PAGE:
I’m currently on a 6-month sabbatical and even though this is not a research sabbatical and I’m definitely not working, I think it’s fair to say that when you love what you do, you’re constantly reflecting on it.
That’s what happened in Costa Rica.
During my time in Costa Rica I stayed at a hostel in Manuel Antonio which “involved volunteers” or “was run by volunteers”. I honestly don’t know which term to use.
A lot of travellers who wish to make some money whilst travelling use a website called “Workway”. I do not know enough about workway to make a full informed observation on how it’s run, but the way they describe themselves is: “The leading community for cultural exchange, working holidays and volunteering in 170 countries.”
As a lot of leaders of volunteering will know, there are significant differences between “volunteering”, “voluntary work”, “volunteerism”, etc., not to mention the differences between what is considered a “good” volunteering opportunity or a “bad” volunteering opportunity.
But without wanting to go down that specific rabbit whole and knowing that there are probably amazing, reliable and well-thought through opportunities within Workway website, I have my own thoughts on this specific one.
*note: these are my thoughts based on my experience in the UK, and considering UK employment law, good practice policies that are applicable in the UK and (as far as I’m aware) in a variety of others countries across the world, and my own experience as a volunteering manager and a volunteer myself.
For one week I was able to observe the dynamics of a hostel that “integrates” volunteers in the way that it’s run, and it gave me a lot to reflect on.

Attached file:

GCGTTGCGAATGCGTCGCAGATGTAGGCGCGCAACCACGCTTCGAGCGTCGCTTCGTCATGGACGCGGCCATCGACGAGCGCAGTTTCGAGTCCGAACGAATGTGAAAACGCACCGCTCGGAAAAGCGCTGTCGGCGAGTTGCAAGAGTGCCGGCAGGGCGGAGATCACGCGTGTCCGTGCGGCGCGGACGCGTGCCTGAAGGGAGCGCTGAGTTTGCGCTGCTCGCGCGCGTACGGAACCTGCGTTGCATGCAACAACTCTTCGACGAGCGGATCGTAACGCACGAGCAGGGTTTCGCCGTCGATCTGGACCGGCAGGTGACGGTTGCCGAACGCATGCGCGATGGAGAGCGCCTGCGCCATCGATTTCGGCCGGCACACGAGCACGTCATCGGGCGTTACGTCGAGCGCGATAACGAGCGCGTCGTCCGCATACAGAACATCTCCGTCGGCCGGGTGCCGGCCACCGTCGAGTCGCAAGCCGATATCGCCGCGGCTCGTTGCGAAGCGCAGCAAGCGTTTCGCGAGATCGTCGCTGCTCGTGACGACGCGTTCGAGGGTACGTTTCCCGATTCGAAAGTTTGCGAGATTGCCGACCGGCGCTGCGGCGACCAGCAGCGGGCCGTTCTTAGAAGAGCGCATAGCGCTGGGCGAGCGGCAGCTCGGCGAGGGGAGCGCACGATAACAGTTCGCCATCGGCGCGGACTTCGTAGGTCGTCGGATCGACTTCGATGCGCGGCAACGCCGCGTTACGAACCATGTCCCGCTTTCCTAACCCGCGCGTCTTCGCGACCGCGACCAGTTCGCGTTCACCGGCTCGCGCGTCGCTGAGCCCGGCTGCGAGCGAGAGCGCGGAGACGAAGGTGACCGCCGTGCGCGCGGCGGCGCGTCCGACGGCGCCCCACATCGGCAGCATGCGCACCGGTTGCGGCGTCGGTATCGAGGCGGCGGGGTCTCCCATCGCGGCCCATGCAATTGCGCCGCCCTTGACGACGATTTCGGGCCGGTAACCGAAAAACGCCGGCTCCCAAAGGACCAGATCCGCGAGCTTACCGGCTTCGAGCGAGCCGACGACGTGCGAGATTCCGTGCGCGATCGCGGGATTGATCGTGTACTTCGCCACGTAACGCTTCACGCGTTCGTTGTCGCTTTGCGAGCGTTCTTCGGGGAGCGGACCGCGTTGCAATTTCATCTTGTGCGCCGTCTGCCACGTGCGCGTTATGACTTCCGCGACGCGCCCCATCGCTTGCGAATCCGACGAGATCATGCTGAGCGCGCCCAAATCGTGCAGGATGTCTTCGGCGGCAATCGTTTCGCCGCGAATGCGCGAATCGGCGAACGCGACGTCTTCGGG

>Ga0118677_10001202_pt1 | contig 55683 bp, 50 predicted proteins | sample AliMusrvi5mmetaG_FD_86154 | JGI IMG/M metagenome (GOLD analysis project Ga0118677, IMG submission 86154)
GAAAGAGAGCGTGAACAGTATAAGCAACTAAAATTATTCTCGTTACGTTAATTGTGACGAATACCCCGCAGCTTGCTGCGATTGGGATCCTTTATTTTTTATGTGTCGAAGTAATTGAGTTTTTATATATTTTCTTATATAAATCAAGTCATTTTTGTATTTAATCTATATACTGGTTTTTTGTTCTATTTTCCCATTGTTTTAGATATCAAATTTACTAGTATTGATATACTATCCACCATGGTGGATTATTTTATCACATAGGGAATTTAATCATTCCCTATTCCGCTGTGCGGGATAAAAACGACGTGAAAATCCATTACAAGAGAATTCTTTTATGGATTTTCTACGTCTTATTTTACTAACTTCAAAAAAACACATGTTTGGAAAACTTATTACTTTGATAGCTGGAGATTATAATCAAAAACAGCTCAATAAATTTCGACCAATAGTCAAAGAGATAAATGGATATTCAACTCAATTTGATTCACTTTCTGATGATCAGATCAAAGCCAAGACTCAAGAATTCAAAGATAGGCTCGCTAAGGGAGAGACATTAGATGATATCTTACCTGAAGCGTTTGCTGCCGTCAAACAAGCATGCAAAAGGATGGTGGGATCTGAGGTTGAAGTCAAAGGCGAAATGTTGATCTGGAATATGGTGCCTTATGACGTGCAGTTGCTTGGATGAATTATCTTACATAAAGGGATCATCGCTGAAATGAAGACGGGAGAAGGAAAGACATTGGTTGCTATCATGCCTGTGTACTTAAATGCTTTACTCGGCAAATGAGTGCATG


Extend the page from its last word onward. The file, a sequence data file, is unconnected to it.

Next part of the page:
- This is just an opinion about a specific place and not a representation of everything that happens in others places
- As far as I’m aware, this specific hostel is not a charity or a not-for-profit organisation
- The hostel in itself actually works really closely with the local community, fostered puppies before they are adopted and supported local businesses, which was fantastic to see
- The owner really values the integration of foreigners within the local community (she is not from Costa Rica) and always gave me loads of tips on things to do with local organisations that needed help
As soon as I arrived I loved the vibe and how the staff (who were actually “volunteers”) brought everyone together, how kind they were, and how they helped you navigate the local area etc. The longer I stayed the closer I got to all of them and the more aware I became of how things worked. I was able to observe the day-to-day running of the hostel, understand the tasks that different people were doing, how the communication happened between the hostel owner and the volunteers, and how the “benefits” of being a volunteer actually worked.
So, I did find some things a “little bit” weird:
- “Volunteers” did “volunteer” an exact specific number of hours per week in exchange for accommodation and a couple of meals
- This sounds like the right thing to do, but each night at the hostel has a “specific cost” associated to it which means that this a direct swap of “work” for “accommodation”, which can be seen as not genuine volunteering.
- “Volunteers” had a rota with specific days and times they had to do every week. If they didn’t, they had to pay a certain amount to stay at the hostel, just like the guests.